Dog’s Movie House: “The Lion King” Roars With Spectacular Animation!
If the film has a potential fault it’s that it hews very closely to the 1994 animated film, so giving you the plot would be pretty much akin to recapping the original film. For those of you who haven’t seen the original film, the story concerns Mufasa, the literal king of the beasts in this case, and his son, the cub Simba who is heir to the throne. Unfortunately, manipulative brother Scar decides to stage a coup and sends little Simba into exile where as he grows up, must decide how best to honor his father’s memory and reclaim the throne.
If it sounds a little like “Hamlet” with animals, you wouldn’t be far off. In the case of the update, Favreau uses similar techniques used in his retelling of “The Jungle Book” a few years ago. This time the animation is damn near flawless, leading many to believe they might be watching a vivid documentary on the African plains.
Until the animals talk, that is.
While the animation is both groundbreaking and breathtaking in equal measure, it’s difficult to get photorealistic animals to properly express emotion on their faces. Fortunately a terrific voice cast picks up the slack. James Earl Jones is the only returning cast member as Mufasa, and his deep voice is as impressive (and emotive) as ever. Chiwetel Ejiofer is appropriately sly and scheming as Scar, while Donald Glover is a vast improvement over Broderick as the adult Simba. Props to John Oliver for making the avian major domo Zazu a comic highlight. John Kani and Beyoncé also due solid work in supporting roles.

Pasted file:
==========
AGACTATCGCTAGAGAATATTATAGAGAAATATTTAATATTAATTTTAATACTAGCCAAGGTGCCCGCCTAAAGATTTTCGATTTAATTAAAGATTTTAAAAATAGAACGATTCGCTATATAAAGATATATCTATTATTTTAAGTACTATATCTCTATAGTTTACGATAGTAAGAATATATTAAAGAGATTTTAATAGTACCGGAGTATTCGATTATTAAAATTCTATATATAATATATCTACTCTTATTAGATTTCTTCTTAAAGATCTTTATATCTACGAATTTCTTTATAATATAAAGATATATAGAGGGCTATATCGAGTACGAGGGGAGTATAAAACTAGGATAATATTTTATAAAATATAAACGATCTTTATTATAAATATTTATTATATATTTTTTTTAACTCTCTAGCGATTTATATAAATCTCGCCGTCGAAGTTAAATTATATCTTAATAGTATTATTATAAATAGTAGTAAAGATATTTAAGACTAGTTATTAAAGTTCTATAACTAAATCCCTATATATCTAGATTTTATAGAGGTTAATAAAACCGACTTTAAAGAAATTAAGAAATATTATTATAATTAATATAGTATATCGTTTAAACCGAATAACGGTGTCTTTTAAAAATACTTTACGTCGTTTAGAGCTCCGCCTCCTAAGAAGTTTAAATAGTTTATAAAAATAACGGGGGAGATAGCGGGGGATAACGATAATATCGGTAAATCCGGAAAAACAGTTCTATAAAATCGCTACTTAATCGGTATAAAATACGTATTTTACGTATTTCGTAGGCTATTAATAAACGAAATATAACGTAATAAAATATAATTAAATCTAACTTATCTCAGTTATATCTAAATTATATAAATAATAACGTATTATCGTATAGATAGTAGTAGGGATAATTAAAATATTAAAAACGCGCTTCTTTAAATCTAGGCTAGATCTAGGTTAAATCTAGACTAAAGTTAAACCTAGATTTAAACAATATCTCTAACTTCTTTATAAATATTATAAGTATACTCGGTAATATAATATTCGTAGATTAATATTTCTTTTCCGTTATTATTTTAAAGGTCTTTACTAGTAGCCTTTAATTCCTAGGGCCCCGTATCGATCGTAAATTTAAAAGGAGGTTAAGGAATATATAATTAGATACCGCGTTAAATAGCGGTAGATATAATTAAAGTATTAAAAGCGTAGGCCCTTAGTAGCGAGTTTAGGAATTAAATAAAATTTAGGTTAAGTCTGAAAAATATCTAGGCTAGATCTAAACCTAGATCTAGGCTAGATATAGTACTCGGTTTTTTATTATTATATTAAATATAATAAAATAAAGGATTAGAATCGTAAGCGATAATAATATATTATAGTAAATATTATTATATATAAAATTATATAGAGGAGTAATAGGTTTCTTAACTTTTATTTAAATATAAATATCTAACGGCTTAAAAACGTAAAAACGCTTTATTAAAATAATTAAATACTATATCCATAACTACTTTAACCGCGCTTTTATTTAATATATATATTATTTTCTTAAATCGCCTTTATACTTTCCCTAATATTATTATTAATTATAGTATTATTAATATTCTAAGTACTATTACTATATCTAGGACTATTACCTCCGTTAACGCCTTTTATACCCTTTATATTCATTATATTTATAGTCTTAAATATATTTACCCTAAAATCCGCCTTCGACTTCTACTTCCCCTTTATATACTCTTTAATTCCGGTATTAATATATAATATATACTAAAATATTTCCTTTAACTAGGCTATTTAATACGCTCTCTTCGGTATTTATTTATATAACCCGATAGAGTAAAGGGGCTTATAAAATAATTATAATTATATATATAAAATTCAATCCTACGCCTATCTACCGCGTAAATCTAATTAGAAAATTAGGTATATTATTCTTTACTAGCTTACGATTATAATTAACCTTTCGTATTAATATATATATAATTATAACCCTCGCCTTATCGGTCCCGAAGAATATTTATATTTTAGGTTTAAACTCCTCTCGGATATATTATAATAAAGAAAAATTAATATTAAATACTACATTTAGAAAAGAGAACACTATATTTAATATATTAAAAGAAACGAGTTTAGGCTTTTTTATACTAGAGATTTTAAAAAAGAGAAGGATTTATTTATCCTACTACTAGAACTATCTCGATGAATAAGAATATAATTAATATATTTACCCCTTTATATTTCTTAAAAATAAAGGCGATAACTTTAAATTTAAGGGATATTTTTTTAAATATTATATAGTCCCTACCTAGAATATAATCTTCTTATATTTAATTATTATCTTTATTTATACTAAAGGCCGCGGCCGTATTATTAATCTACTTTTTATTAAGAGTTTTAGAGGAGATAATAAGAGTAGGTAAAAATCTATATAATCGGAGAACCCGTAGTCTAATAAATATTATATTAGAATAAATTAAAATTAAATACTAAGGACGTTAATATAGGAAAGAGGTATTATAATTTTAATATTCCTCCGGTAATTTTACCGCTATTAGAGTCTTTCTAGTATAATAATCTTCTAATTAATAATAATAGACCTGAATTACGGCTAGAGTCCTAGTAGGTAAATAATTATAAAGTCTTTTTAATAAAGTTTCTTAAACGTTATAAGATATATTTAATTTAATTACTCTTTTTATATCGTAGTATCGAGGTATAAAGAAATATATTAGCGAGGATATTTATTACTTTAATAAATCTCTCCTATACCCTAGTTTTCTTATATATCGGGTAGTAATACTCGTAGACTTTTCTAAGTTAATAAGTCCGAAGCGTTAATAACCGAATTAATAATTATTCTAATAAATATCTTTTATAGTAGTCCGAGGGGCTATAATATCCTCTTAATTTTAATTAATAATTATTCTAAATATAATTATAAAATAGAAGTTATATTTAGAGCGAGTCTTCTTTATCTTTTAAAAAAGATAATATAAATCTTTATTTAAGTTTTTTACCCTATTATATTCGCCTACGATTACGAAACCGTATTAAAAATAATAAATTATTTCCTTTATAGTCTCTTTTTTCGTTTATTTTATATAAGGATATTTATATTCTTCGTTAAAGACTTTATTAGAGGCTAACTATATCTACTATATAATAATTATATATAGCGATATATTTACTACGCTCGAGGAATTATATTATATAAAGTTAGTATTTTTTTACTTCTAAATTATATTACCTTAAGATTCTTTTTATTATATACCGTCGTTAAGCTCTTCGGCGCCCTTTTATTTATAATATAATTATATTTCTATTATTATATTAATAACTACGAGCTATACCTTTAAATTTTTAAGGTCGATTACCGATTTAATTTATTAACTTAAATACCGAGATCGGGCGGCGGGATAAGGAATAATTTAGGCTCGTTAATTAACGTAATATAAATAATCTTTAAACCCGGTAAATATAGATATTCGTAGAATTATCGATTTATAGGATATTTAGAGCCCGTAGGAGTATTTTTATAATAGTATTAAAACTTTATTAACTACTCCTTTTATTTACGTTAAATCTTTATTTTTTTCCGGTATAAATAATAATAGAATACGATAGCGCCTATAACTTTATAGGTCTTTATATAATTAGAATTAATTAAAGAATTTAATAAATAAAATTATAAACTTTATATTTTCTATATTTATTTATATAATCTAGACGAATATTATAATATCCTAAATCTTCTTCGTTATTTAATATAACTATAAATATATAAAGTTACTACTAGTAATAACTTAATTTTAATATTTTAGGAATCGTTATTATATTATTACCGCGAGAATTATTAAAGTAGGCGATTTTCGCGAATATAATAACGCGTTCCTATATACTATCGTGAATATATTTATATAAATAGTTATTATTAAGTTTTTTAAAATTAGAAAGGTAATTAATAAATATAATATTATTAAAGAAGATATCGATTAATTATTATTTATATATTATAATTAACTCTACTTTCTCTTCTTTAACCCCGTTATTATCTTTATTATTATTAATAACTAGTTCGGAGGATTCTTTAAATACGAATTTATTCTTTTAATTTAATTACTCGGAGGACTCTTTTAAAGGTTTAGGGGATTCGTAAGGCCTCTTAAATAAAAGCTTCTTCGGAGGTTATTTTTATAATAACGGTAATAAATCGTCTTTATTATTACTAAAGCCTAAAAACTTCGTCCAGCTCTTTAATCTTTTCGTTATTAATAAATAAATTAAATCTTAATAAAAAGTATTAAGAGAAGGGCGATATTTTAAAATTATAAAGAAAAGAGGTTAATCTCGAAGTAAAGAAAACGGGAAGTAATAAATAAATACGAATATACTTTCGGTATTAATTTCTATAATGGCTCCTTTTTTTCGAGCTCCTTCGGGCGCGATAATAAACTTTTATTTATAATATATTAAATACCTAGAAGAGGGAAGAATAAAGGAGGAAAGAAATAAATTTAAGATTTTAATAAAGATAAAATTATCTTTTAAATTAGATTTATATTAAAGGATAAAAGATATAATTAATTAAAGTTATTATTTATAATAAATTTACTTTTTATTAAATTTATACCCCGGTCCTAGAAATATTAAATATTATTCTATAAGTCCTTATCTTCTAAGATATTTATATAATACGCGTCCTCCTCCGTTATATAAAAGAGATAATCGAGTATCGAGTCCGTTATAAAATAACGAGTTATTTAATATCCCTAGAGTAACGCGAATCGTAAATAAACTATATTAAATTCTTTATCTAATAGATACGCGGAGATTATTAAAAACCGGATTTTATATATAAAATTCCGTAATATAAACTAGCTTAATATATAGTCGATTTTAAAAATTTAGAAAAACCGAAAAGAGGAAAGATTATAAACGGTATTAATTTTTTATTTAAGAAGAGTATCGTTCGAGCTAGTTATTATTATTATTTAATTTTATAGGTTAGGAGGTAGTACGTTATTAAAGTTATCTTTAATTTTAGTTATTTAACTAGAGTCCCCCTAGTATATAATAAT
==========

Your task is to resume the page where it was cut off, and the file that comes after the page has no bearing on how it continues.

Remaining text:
But the MVPs of “The Lion King” are Billy Eichner and Seth Rogen as, respectively, Timon and Pumbaa, the meerkat and warthog duo best known for bringing “Hakuna Matata” into the collective consciousness of moviegoers for the past quarter century. The song of course makes its appearance, but Eichner and Rogen are more than just a catchy tune here. Their comic talents are firmly on display as most of their dialogue as clearly and brilliantly improved. Eichner’s Timon is also a little more cynical here which actually makes the transition from heavy drama to lighter comedy work much better than in the original film. They even break the fourth wall a couple of times in ways that absolutely should not work, but do anyway.
Visually impressive with a surprising emotional kick, “The Lion King” proves to be much more than a soulless cash grab. It’s rousing entertainment of the highest order and is fun for the entire family. 4 1/2 Out Of 5 On Kendog’s Barkometer! So Sayeth The Kendog!